Am J Surg ; 223(2): 395-403, 2022 02.
Article in English | MEDLINE | ID: covidwho-1316373

ABSTRACT

BACKGROUND: The time course and longitudinal impact of the COVID -19 pandemic on surgical education(SE) and learner well-being (LWB)is unknown. MATERIAL AND METHODS: Check-in surveys were distributed to Surgery Program Directors and Department Chairs, including general surgery and surgical specialties, in the summer and winter of 2020 and compared to a survey from spring 2020. Statistical associations for items with self-reported ACGME Stage and the survey period were assessed using categorical analysis. RESULTS: Stage 3 institutions were reported in spring (30%), summer (4%) [p < 0.0001] and increased in the winter (18%). Severe disruption (SD) was stage dependent (Stage 3; 45% (83/184) vs. Stages 1 and 2; 26% (206/801)[p < 0.0001]). This lessened in the winter (23%) vs. spring (32%) p = 0.02. LWB severe disruption was similar in spring 27%, summer 22%, winter 25% and was associated with Stage 3. CONCLUSIONS: Steps taken during the pandemic reduced SD but did not improve LWB. Systemic efforts are needed to protect learners and combat isolation pervasive in a pandemic.


Subject(s)
COVID-19/epidemiology , Communicable Disease Control/standards , Education, Medical/statistics & numerical data , Pandemics/prevention & control , Specialties, Surgical/education , COVID-19/prevention & control , COVID-19/psychology , COVID-19/transmission , Education, Medical/organization & administration , Education, Medical/standards , Humans , Learning , Specialties, Surgical/statistics & numerical data , Surveys and Questionnaires/statistics & numerical data , United States/epidemiology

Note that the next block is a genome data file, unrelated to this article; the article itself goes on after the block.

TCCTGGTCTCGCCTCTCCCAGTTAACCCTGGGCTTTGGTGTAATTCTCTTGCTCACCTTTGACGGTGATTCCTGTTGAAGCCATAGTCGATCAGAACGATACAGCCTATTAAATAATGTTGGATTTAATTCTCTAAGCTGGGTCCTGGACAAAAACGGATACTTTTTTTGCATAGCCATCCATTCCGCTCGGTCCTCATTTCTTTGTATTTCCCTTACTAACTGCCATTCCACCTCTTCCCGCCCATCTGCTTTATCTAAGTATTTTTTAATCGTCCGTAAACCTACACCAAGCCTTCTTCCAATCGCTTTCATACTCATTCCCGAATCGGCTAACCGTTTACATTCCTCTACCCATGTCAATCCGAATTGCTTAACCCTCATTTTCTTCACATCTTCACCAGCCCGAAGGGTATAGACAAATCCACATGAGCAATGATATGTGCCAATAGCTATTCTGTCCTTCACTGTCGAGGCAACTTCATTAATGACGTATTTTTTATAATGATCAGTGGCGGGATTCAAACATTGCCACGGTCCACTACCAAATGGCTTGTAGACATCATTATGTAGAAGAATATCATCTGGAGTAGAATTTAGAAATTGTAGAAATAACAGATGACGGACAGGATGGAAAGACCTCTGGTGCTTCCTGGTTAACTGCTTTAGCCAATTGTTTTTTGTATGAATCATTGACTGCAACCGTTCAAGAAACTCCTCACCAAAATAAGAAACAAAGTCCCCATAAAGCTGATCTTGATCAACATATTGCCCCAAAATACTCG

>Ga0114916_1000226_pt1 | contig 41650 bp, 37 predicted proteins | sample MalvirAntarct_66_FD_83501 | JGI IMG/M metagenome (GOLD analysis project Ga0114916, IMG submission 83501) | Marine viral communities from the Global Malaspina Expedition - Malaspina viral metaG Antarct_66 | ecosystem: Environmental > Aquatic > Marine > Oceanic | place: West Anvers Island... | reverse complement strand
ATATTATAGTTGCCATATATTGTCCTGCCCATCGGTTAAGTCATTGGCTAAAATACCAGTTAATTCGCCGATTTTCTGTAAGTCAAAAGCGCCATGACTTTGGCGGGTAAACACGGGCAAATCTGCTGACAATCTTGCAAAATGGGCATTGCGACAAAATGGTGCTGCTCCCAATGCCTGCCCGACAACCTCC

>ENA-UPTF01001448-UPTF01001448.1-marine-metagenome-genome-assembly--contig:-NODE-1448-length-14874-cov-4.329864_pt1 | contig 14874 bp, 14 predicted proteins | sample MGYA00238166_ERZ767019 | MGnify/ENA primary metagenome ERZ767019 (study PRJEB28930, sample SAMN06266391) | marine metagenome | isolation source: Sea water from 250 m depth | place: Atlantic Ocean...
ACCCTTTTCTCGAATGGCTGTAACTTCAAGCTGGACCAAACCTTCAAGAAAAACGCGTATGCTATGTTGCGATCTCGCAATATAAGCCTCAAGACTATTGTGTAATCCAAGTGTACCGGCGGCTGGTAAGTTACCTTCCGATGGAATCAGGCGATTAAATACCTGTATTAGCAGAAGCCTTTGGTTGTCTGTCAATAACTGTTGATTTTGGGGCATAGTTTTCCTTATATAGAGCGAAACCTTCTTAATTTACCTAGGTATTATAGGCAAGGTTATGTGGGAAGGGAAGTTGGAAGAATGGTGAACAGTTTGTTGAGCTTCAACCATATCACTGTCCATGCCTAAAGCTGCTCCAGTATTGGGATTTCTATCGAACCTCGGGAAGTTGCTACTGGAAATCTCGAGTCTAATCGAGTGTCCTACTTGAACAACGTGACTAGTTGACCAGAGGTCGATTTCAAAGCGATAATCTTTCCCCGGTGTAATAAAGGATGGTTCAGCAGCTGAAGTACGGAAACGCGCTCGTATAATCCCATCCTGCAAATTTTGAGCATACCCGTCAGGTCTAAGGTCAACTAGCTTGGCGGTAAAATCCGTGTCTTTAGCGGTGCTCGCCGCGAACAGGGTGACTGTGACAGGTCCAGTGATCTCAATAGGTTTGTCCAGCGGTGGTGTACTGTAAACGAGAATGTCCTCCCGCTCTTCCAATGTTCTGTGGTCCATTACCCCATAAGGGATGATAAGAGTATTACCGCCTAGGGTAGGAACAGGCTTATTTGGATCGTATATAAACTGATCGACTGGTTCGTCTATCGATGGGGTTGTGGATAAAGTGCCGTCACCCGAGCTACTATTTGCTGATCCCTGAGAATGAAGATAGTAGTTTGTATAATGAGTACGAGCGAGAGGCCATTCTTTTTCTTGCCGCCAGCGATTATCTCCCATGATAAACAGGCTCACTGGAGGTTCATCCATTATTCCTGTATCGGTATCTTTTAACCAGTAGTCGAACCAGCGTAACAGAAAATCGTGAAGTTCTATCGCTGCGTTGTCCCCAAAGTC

10.
BJS Open ; 5(3)2021 05 07.
Article in English | MEDLINE | ID: covidwho-1281850

ABSTRACT

BACKGROUND: COVID-19 has had a global impact on all aspects of healthcare including surgical training. This study aimed to quantify the impact of COVID-19 on operative case numbers recorded by surgeons in training, and annual review of competency progression (ARCP) outcomes in the UK. METHODS: Anonymized operative logbook numbers were collated from electronic logbook and ARCP outcome data from the Intercollegiate Surgical Curriculum Programme database for trainees in the 10 surgical specialty training specialties.Operative logbook numbers and awarded ARCP outcomes were compared between predefined dates. Effect sizes are reported as incident rate ratios (IRR) with 95 per cent confidence intervals. RESULTS: Some 5599 surgical trainees in 2019, and 5310 in surgical specialty training in 2020 were included. The IRR was reduced across all specialties as a result of the COVID-19 pandemic (0.62; 95 per cent c.i. 0.60 to 0.64). Elective surgery (0.53; 95 per cent c.i. 0.50 to 0.56) was affected more than emergency surgery (0.85; 95 per cent c.i. 0.84 to 0.87). Regional variation indicating reduced operative activity was demonstrated across all specialties. More than 1 in 8 trainees in the final year of training have had their training extended and more than a quarter of trainees entering their final year of training are behind their expected training trajectory. CONCLUSION: The COVID-19 pandemic has had a major effect on surgical training in the UK. Urgent, coordinated action is required to minimize the impacts from the reduction in training in 2020.